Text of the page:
Mock meat: To bite or not to bite?

Chances are that about 7 years back, if you walked into a restaurant and asked for vegetarian chicken, you’d be served a tongue-in-cheek answer - "Yeah, the chicken was vegetarian!!" :-)

Fast forward to today – ask for vegetarian chicken, and you’ll be met with a long list of vegetarian meat and chicken alternatives. Plant based-chicken nuggets, sausages, kheema, mutton burger patties and even plant-based seafood and eggs… the choice is yours and growing. These edibles are part of a burgeoning food paradigm that provides the flexitarian, vegan and vegetarian foodie with alternatives to animal foods. Preferences driven by the “health-conscious” or the “environmentally-conscious” consumer are leading to a bevy of start-ups inventing products that not only taste and smell, but even cook and sizzle like meat.

So are these meat alternatives for you?

Before we get into all the nutrition mumbo jumbo, let’s first look at mock meat and how it is made.

Mock meats were always part of world cuisine and often saw the home-based cook or a chef replace meat with plant-based options with the mouth-feel of meat. You had raw jackfruit masquerading as shredded chicken and ground-up beans or a slab of tempeh moonlighting as mutton. But now, with the processing industry at its peak (and still climbing), these and other plant foods such as soybean, chickpeas, pea protein and mung bean are being processed into meat alternatives. Would you believe it if I said that even the air around you is being converted into meat? Yes, you heard it right. Elements of air are fermented with microbes to produce a protein powder that can be made into any kind of meat or seafood. True to its origin, it is being called airprotein and might hit your plates sometime next year after regulatory approval.

In the meantime, you have to make do with plant-based meat alternatives that have been created using more down-to-earth ingredients. Yellow and green peas flours, dals, chickpeas, fava beans, soy protein concentrate and proteins from potato, carrots, coconut, ancient grains, oil seeds and corn form the fundamental building block of meat alternatives that are on grocery shelves right now. Novel proteins extracted from exotic ingredients such as seaweed, algae, lenteins (also called water lentils), hemp, and fungus (mycoprotein) are also game. Pun intended 🙂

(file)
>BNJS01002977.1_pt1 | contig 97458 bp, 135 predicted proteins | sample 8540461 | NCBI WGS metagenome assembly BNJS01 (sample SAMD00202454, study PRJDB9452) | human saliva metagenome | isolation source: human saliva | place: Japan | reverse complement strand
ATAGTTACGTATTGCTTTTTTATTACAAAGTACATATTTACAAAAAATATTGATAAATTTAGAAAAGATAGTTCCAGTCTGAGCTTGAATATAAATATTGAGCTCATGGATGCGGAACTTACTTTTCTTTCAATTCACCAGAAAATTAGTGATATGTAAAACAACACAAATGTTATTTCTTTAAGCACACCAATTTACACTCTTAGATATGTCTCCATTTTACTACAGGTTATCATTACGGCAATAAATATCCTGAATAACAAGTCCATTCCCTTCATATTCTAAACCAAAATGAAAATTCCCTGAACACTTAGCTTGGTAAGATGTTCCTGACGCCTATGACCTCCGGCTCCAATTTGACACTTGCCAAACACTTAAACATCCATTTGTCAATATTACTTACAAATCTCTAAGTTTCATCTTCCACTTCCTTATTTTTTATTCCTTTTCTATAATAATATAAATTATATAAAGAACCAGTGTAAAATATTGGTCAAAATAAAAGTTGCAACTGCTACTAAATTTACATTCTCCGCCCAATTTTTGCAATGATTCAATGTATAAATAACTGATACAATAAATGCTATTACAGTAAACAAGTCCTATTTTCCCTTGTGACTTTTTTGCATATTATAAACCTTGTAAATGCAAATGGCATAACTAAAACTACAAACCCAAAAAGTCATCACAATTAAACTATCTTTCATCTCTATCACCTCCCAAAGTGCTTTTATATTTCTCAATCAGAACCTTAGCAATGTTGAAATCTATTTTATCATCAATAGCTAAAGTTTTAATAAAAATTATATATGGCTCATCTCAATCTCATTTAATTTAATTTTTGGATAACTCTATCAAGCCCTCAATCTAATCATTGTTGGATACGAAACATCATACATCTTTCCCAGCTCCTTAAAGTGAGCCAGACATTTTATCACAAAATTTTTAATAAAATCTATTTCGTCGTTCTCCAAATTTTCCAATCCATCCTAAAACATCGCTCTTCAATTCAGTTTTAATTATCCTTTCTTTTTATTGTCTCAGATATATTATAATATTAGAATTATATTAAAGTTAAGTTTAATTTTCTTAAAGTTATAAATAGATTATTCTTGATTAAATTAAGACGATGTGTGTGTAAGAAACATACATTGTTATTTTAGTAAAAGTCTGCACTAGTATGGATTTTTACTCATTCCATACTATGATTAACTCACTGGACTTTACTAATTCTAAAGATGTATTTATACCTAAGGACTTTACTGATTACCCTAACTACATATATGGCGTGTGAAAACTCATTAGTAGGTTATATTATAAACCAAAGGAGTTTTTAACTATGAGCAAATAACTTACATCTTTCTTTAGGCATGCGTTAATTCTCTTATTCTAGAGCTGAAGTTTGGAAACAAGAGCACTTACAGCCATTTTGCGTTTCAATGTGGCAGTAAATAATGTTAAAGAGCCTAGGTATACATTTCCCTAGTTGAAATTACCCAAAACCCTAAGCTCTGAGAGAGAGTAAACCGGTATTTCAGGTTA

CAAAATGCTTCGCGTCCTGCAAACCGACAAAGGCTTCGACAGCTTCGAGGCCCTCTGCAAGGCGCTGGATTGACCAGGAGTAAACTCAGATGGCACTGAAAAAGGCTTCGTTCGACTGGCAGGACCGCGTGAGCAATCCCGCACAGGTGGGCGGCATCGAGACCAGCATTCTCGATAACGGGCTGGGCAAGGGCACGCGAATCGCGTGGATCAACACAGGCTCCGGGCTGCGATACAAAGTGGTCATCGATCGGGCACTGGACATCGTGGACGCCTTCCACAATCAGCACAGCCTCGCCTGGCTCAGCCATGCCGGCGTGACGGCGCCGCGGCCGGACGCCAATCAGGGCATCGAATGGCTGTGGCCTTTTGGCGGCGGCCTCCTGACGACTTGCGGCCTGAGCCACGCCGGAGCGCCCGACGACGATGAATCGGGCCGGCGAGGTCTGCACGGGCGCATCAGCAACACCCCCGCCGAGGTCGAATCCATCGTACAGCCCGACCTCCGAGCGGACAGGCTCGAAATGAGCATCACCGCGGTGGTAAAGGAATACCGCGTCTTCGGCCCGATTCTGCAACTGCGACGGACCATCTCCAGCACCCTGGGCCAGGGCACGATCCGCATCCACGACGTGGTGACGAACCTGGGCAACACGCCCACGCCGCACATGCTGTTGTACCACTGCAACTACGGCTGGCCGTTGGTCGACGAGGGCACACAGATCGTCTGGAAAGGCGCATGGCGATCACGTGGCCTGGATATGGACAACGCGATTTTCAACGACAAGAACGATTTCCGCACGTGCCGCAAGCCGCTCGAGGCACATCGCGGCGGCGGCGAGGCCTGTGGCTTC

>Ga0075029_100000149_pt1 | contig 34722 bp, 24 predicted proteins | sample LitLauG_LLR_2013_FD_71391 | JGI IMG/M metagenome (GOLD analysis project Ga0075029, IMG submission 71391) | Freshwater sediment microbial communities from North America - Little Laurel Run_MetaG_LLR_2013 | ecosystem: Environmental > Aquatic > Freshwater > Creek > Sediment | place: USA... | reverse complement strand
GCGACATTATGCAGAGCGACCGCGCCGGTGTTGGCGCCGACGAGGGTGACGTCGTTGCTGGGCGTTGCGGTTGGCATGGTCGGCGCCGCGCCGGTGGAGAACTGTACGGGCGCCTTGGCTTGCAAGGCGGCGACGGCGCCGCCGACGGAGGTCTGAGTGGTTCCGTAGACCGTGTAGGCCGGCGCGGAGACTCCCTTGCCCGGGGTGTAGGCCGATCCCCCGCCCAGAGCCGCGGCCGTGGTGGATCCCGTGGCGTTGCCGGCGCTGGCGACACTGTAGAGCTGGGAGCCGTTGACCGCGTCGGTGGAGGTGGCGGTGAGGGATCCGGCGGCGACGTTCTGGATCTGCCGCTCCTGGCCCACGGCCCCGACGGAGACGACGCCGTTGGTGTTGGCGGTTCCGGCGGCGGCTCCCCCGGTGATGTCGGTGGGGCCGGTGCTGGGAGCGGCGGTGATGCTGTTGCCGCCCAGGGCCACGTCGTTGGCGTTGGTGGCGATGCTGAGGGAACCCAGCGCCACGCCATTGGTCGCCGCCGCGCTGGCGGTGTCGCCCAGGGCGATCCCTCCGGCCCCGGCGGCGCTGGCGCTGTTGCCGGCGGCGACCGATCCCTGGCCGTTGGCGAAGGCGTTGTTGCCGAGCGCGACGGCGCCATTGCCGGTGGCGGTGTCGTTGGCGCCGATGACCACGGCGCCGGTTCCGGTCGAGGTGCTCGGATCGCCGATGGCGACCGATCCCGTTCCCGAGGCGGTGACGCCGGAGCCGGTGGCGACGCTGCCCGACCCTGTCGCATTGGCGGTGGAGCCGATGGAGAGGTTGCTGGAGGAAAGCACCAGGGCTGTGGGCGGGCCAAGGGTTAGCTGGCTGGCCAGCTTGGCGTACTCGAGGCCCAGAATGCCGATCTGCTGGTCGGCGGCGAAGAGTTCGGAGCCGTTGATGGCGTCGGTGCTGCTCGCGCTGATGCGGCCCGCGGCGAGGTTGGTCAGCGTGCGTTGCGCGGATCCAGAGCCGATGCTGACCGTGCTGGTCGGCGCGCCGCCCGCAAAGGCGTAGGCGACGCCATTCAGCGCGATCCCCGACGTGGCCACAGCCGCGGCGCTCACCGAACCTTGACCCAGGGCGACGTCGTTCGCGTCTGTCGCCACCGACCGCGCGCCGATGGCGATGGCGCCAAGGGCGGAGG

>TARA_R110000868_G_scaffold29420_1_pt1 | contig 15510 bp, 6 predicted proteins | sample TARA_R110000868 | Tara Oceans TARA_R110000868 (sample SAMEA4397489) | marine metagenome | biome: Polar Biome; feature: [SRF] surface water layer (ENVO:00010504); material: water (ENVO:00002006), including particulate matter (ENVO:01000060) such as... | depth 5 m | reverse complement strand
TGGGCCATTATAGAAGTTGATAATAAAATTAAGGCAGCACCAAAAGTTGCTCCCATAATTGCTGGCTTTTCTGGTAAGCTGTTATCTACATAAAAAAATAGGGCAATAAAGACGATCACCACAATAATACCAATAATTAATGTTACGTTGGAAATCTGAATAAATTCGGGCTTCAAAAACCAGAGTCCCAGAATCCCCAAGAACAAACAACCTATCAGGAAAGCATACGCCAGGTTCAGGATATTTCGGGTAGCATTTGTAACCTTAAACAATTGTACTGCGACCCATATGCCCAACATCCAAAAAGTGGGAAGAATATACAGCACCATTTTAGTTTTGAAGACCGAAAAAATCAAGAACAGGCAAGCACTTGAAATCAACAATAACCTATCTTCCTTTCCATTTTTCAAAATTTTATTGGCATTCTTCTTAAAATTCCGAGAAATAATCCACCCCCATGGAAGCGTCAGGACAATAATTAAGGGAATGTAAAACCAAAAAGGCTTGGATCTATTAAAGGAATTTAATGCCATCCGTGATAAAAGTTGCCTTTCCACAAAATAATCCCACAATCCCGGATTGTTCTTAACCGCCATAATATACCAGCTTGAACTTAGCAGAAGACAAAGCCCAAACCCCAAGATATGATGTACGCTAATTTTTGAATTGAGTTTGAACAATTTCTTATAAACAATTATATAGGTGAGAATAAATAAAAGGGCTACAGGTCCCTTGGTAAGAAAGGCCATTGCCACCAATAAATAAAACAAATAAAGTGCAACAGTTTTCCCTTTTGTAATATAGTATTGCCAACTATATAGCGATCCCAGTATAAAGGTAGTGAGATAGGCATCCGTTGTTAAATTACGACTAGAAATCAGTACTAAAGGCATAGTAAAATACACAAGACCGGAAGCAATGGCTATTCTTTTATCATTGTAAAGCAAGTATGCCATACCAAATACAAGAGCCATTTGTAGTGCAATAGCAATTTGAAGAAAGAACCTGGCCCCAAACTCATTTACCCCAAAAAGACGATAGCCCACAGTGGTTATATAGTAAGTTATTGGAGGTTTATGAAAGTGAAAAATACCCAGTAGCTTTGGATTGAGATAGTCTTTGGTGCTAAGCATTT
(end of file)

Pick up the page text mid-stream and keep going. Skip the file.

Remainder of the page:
However, beyond these base ingredients, it’s in the processing techniques where the magic lies. New-age advances such as shear cell processing and extrusion technology subject these plant proteins to high thermal and mechanical stresses that alter and transform the protein texture. The humble soy protein or rajma or whichever protein has been used gets a makeover and now resembles and feels like animal protein.

So to go beyond and give consumers a sensory experience that is as close as to the original, manufacturers also add other ingredients such as hydrocolloids, minerals, vitamins, coconut and sunflower oil, flavourings and colours such as beet juice to the product. One of the top products that “bleeds” and is a best seller in the West is coloured with soy leghemoglobin, a heme-containing protein from the roots of the soy plant. So with the boxes ticked for taste, look, mouth feel and smell, what about nutrition and how healthy are these?

And the question… should you bite it?

Well, it largely depends on your motivation. Suppose you are passionate about the environment and bothered about climate change and greenhouse emissions accompanying fishing or cattle-rearing, then mock meat is your BFF.